Your college-bound teen’s applications are all in, she’s written her essays and she’s been focusing on a successful senior year — but what’s going on with her Facebook and MySpace profiles? These online profiles may be one aspect of the college admissions process that you’ve never considered, but it is actually more important than you might think.
Facebook is open to everyone, which means anyone can sign up, search for and even “friend” your college-bound teen. A jealous Facebook “friend” who does have access to your teen’s profile could post unflattering comments, tag your teen in questionable photos or even send that material to an admissions officer. You can’t assume that your teen’s Facebook page is secure just because she has privacy settings preventing strangers from seeing her profile.
A representative from one Ivy League school recently reports receiving a number of anonymous Facebook and Google “tips” each year — including photos of students doing things that they shouldn’t be doing, and certainly shouldn’t be posting on the Web. He said that on at least one occasion, an offer of admission has been revoked as a result.
So what should students do to ensure their Facebook profiles don’t have a negative influence on their chances for being admitted to the college of their choice? Here are some tips.
Remove phone numbers and addresses from Facebook. Not only is this a general safety precaution but it also reduces someone’s ability to search for your teen.
Use a friend filter. Chances are, he’s only really using social networking sites to connect with friends, so using a friend filter enables him to only accept requests from people he knows in real life.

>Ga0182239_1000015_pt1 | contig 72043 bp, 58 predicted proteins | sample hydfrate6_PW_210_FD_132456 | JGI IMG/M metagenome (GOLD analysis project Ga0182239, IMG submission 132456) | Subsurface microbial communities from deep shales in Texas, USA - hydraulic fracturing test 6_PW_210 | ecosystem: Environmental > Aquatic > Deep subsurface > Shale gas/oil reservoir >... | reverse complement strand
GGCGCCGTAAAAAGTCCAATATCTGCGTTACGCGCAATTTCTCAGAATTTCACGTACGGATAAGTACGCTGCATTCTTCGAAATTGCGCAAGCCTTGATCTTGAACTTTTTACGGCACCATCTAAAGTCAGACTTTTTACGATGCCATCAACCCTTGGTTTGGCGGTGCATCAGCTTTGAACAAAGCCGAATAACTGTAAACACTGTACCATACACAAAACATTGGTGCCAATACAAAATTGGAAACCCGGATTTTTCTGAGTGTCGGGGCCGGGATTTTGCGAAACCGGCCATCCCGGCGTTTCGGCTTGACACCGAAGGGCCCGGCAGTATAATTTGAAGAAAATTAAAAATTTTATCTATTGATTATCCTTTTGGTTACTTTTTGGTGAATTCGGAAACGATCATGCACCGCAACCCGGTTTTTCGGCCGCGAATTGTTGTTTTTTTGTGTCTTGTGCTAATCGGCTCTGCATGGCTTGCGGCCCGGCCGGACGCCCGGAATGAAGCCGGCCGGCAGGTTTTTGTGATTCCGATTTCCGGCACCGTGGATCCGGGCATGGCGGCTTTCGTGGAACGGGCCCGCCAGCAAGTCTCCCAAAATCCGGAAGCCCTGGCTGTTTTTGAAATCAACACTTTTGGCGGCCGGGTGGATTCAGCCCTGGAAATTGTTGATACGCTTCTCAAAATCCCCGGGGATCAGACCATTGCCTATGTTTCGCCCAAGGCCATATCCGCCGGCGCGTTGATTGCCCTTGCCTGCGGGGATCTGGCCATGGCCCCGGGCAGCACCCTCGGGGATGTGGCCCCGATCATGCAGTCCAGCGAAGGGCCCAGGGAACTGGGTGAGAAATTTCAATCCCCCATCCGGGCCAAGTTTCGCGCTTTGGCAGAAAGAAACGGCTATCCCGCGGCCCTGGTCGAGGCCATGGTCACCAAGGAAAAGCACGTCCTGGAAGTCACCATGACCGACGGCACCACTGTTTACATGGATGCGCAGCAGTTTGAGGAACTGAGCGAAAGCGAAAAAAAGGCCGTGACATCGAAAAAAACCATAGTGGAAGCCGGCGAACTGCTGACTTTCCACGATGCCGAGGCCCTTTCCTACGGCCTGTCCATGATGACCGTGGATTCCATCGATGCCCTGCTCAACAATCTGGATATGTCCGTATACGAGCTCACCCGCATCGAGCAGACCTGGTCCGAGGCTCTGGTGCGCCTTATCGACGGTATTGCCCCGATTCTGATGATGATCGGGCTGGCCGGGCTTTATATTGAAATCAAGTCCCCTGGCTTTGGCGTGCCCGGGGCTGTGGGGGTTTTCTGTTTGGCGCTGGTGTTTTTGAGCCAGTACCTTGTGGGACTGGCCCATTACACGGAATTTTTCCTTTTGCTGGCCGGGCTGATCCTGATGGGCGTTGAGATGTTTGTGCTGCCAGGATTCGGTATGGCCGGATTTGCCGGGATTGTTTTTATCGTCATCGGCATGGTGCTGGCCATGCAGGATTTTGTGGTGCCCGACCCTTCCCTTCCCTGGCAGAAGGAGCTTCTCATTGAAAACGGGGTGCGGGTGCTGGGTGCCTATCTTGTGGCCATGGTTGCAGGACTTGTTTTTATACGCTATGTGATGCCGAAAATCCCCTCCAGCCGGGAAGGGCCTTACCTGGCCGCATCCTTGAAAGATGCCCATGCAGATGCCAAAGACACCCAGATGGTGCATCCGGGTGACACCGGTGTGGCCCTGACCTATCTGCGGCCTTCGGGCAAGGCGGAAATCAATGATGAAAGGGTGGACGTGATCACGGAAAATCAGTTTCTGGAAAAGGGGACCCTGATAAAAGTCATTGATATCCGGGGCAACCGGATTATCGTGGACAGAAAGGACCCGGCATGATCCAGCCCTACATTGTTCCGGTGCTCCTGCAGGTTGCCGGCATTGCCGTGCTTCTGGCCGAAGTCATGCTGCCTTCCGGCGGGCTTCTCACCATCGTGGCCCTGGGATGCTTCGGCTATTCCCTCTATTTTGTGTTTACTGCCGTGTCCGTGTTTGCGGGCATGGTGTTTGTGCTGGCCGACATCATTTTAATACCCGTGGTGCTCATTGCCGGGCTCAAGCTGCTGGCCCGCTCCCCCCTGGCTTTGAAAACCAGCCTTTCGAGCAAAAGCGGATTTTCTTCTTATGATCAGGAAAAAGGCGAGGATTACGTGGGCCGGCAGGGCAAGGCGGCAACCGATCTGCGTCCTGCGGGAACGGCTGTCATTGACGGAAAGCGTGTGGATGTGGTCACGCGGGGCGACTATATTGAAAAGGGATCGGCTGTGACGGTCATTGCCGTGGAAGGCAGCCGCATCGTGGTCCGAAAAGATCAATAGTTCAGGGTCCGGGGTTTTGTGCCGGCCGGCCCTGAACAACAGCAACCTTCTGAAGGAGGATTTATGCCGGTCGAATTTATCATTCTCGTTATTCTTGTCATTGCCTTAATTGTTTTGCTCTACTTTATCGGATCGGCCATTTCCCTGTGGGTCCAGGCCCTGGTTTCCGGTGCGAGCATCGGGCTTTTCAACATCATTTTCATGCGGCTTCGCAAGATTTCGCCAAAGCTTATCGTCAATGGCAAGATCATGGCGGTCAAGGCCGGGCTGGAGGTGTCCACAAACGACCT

Use the “grandparent test.” If she wouldn’t want her grandparents to see a message sent between her and her friends, then she also should not post anything on someone’s wall that she wouldn’t want Grandma — or a college admissions officer — to see. Make sure her friends know about the “grandparent test” policy and follow it.
Untag himself from any questionable photos. After doing so, he should talk to the person who posted the pictures and ask him to take them down. Obviously, it is best to not engage in any behavior that might result in a questionable photo.
Positive Uses of Facebook
While your child’s social networking pages and profiles can have a potentially negative impact on her chances of admission, there are also ways to use these sites to one’s advantage during the admissions process. Facebook, blogs, and Twitter are all about expressing oneself as an individual, which is exactly what many admissions committees want to see. Students must make their Facebook profiles an accurate, yet professional, extension of themselves. Here are some ways students can make the best use of social networking sites.
Be true to herself. Students might want to impress admissions counselors with their Facebook, but they should be sure not to misrepresent themselves.
Show off a little. If your teen is a photographer or an artist, she should post her pictures. If she plays music, she should create a MySpace page devoted to her work. If she likes to write, she should start a blog. This will show admissions counselors that she has a real passion for something, and that she’s proud of her work.
Let Facebook help him stay organized. As he goes through high school, he should use his profile to help him track achievements, jobs, internships, clubs, sports, goals, interests and even his favorite books. Applications for schools like Harvard, Stanford and the University of Chicago ask students what they have read recently, and this can be a great place to help him keep track.
Express interest in the colleges to which she applies. Many colleges are creating pages on Facebook, and she can express interest by “friending” them, or becoming a fan. That said, she should not friend admissions counselors directly, which can be taken as a ploy to increase her chances and do more harm than good.
Encourage your child to follow these simple tips throughout the college admissions process and to remember to police her online identity throughout college, as employers are keeping an eye on social networking sites as well.
Katherine L. Cohen, PhD is CEO and founder of IvyWise, a college admissions counseling company.